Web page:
I do not want to give away the reasons for the final undoing of the nearly invulnerable Nautilus. The last scenes in the film are both poignant and poetic. When Nemo takes the great ship down for the last time—his scientific knowledge being too dangerous let loose on a warring world—we hear Mason’s mellifluous voice intone: “There is hope for the future. And when the world is ready for a new and better life all this will someday come to pass in God’s good time.”
How sad, I thought, as I watched the film again, almost half a century after it was made, that such a prophetic author proved to be so tragically wrong.
SIDEBAR - “Hollywood Popcorn: Did You Know… ?”
Jules Verne’s engagement to Laurence Janmare came to an abrupt end at dinner one evening when Laurence commented on the tightness of her whalebone corset. Jules immediately piped up: “Could I but fish for whales on those shores!” Unfortunately her father overheard him, immediately grabbed his daughter and rushed her outside. Jules learned then that wit, however innocent, must only be heard by appreciative ears.
Novelist, Alexander Dumas—pretty much at the height of his worldwide fame but soon to face bankruptcy—was the first to recognize the talent of this unknown young writer and tried to assist him.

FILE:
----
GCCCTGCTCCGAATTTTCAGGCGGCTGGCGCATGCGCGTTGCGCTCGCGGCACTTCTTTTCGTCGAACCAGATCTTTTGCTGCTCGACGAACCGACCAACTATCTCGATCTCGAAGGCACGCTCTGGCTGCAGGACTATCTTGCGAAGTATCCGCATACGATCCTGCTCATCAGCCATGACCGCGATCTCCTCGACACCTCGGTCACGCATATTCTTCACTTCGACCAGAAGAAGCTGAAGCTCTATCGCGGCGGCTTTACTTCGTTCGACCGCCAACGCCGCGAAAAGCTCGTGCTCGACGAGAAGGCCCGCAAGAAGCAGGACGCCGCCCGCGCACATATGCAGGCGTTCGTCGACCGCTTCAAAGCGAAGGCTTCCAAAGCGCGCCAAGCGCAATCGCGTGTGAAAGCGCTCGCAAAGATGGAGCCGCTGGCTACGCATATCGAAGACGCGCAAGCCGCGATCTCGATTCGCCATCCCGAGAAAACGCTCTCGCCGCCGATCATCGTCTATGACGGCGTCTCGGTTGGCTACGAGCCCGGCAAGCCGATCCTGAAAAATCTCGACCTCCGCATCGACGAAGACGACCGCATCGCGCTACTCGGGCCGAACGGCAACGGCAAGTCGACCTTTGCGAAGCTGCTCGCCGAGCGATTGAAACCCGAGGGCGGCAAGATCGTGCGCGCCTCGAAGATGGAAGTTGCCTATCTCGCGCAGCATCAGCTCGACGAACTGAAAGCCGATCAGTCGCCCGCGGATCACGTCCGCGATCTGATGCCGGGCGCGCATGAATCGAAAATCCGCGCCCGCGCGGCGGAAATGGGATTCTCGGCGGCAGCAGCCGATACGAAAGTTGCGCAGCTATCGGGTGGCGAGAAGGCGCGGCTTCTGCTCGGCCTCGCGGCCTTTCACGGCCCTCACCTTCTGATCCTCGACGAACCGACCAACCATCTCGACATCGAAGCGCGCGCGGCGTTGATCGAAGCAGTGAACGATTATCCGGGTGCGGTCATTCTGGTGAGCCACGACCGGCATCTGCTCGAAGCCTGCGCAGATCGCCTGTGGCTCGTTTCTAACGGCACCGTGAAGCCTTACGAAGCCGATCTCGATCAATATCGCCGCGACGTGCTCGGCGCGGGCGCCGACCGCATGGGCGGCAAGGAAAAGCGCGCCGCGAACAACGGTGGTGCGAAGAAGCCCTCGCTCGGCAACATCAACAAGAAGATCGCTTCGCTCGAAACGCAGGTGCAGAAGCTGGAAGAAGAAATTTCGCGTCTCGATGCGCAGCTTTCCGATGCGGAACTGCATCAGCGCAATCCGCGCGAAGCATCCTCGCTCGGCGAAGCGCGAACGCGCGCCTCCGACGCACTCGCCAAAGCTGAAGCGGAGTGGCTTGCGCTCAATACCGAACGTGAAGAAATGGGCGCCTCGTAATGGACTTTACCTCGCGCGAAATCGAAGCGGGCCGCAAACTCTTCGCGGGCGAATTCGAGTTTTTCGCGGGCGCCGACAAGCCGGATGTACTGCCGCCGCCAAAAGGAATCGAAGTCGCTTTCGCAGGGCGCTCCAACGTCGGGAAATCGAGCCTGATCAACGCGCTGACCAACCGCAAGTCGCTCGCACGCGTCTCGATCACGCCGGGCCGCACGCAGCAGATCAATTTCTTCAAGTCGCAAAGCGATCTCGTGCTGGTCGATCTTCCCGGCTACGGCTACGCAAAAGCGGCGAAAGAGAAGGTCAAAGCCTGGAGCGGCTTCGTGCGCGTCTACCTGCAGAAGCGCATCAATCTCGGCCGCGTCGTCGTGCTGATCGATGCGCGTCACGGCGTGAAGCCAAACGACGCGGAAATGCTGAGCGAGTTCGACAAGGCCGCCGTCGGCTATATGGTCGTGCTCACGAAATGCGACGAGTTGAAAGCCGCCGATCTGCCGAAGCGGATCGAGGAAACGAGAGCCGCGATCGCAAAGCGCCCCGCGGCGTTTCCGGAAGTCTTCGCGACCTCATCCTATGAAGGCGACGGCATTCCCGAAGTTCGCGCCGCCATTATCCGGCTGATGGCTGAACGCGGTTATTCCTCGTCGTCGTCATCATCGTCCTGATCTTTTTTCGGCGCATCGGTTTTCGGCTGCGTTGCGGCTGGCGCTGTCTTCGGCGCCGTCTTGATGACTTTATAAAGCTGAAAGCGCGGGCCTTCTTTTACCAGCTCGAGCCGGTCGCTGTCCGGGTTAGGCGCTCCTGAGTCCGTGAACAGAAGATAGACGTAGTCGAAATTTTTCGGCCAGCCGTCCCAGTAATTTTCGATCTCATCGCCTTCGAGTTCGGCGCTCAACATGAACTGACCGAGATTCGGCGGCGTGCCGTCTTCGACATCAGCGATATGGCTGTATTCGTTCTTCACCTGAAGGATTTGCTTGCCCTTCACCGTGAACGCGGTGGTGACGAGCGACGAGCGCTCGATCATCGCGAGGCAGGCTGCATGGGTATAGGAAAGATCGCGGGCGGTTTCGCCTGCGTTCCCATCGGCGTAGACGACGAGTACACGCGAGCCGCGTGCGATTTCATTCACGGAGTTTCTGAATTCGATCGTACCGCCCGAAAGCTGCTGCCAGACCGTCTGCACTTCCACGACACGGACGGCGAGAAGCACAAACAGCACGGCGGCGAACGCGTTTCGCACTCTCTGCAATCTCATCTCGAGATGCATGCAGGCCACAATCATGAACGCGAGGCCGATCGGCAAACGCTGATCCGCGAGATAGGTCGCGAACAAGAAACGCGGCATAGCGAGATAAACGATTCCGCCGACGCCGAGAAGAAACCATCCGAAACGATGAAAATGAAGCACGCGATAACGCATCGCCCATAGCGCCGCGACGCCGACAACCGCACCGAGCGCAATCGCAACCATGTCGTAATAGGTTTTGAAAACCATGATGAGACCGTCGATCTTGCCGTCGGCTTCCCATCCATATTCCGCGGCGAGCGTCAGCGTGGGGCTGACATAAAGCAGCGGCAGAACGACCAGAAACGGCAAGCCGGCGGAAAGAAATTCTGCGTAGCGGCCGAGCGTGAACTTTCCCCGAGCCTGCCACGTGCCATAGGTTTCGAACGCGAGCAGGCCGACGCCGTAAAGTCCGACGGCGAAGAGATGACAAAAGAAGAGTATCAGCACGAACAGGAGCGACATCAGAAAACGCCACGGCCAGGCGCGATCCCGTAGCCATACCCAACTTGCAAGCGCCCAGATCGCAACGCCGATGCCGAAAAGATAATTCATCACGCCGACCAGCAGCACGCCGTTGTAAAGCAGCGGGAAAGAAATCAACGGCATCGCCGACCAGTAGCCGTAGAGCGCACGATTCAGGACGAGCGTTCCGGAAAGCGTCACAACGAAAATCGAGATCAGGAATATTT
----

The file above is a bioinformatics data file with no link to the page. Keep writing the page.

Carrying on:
The success of this film led to a series of Verne adaptations: Around the World in 80 Days (1956) which won an Academy Award for Best Picture for that year…From the Earth to the Moon (1958)…Journey to the Center of the Earth (1959) again with James Mason…Master of the World (1961)… Mysterious Island (1961)…Valley of the Dragons (1961)…In Search of the Castaways (1962)…and Five Weeks in a Balloon (1962) being among the best. Most are available on VHS and some on DVD. All are fun and worth watching.
Michael Orr has written numerous short subject films and documentaries, been a speechwriter and a journalist. He fell in love with movies as a youngster and continues to publish essays about American cinema. A special interest is the late 1920s when “silents, talkies, and radio all violently collide resulting in a cinematic cosmic big bang”—at the heart of his recently completed novel, Hollywood’s A Scary Place! to be released this year by a British publisher. He makes his home in Toronto. He also “doctors” other people’s work and ghostwrites on occasion when the assignment is of interest. You may contact him at Writedumas@aol.com